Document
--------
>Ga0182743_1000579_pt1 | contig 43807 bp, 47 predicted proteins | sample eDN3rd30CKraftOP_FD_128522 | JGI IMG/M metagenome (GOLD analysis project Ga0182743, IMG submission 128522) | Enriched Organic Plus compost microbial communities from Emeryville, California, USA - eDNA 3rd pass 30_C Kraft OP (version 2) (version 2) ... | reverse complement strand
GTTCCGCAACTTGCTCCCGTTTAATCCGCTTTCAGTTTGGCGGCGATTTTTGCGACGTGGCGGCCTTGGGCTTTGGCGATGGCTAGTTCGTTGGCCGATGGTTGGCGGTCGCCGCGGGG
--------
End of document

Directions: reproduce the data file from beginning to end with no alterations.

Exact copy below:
>Ga0182743_1000579_pt1 | contig 43807 bp, 47 predicted proteins | sample eDN3rd30CKraftOP_FD_128522 | JGI IMG/M metagenome (GOLD analysis project Ga0182743, IMG submission 128522) | Enriched Organic Plus compost microbial communities from Emeryville, California, USA - eDNA 3rd pass 30_C Kraft OP (version 2) (version 2) ... | reverse complement strand
GTTCCGCAACTTGCTCCCGTTTAATCCGCTTTCAGTTTGGCGGCGATTTTTGCGACGTGGCGGCCTTGGGCTTTGGCGATGGCTAGTTCGTTGGCCGATGGTTGGCGGTCGCCGCGGGG